NASA Launches Rocket from Alaska to Study Aurorae

Mar 10, 2022 | Daily Space, Earth, Rockets

NASA Launches Rocket from Alaska to Study Aurorae
IMAGE: The LAMP mission, short for Loss through Auroral Microburst Pulsations, launched at 2:27 a.m. AKST (6:27 a.m. EST) Saturday, Mar. 5, 2022, on a Black Brant IX suborbital sounding rocket. CREDIT: NASA

Not all scientific payloads need to spend years in space to collect their data; sometimes they just need a few minutes. That’s where sounding rockets are used.

Aurorae are one of the most visually interesting atmospheric phenomena. There are many different kinds of aurorae, from the normal kind to STEVE to a type called pulsating aurorae.

A pulsating aurora is what it sounds like — an aurora that pulses every few seconds. The reason these aurorae pulsate is unknown, and scientists want to figure out why. The current theory involves chorus waves, a type of electromagnetic wave first noticed by radio operators in World War I because the frequency, when played as audio, sounded like talking.  It turns out that these waves have exactly the same frequency as the observed aurora pulses from low-energy electrons. Another observation is that these pulses happen along with X-ray bursts called microbursts, from high-energy electrons.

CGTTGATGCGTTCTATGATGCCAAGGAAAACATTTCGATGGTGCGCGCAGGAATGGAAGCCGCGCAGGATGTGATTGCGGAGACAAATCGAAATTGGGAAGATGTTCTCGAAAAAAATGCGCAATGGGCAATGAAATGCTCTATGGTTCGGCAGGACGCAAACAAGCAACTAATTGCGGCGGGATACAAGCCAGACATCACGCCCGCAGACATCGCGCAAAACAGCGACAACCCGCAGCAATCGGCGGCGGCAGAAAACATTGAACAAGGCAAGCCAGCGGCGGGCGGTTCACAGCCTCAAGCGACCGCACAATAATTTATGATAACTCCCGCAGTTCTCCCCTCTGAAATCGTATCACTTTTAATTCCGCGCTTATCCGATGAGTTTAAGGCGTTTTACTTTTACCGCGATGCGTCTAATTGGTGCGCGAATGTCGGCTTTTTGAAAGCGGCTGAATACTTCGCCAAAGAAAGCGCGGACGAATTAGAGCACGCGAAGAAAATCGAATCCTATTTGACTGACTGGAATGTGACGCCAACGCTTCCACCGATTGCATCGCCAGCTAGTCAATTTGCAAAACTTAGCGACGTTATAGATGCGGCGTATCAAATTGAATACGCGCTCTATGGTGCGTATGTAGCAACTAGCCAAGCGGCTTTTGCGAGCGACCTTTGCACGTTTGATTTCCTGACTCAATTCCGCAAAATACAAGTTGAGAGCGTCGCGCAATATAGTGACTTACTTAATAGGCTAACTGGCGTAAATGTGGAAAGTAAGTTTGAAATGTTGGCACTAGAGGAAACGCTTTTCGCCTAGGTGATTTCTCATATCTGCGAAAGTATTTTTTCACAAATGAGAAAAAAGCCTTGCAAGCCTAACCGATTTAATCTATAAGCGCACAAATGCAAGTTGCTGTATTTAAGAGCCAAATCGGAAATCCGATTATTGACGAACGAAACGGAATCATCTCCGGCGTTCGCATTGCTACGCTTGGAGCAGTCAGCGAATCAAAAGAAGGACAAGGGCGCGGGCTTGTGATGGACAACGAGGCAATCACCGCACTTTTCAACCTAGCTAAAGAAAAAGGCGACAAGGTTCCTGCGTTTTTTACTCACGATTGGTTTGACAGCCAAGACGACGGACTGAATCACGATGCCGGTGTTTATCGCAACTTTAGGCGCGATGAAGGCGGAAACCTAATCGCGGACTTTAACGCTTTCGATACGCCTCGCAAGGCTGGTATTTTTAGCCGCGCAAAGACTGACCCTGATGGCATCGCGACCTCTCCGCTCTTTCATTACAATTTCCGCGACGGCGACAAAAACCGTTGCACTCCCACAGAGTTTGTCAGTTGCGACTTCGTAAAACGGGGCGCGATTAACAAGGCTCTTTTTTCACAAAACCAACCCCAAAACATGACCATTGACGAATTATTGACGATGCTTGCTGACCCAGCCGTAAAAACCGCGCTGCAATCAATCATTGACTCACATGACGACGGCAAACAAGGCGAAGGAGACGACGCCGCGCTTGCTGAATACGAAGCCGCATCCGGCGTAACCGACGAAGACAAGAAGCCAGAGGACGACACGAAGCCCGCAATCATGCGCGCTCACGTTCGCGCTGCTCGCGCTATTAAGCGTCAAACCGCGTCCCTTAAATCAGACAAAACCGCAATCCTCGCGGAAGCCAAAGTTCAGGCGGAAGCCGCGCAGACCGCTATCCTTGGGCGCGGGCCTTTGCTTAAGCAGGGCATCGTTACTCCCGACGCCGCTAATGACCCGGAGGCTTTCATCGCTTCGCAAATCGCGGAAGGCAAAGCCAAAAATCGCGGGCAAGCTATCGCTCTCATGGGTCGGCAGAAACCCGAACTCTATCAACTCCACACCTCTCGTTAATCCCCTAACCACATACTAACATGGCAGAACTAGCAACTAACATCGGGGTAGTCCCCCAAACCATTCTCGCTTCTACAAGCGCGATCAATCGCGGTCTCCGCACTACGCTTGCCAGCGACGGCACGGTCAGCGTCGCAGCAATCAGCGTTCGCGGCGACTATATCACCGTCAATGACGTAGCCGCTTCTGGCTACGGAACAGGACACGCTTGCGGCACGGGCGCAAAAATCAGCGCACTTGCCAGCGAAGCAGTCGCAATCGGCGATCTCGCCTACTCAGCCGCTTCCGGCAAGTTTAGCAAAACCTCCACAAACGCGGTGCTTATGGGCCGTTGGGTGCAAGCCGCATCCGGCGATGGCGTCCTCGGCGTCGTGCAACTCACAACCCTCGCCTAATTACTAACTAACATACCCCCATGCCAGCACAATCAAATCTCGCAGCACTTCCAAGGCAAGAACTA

The experiment launched, called LAMP (Loss through Aurural Microburst Pulsations), will investigate the two energy ranges and determine if both events – the waves and bursts – are caused by the same thing. It launched from the Poker Flats Research Range at 11:27 UTC on a two-stage Black Brant 9 sounding rocket. The LAMP payload flew through the aurora, counting three different levels of electron energy. The payload was recovered under a parachute, and the principal investigator said the data was good.

More Information

NASA press release

NASA Rocket Team to Chase Pulsating Aurora (NASA)


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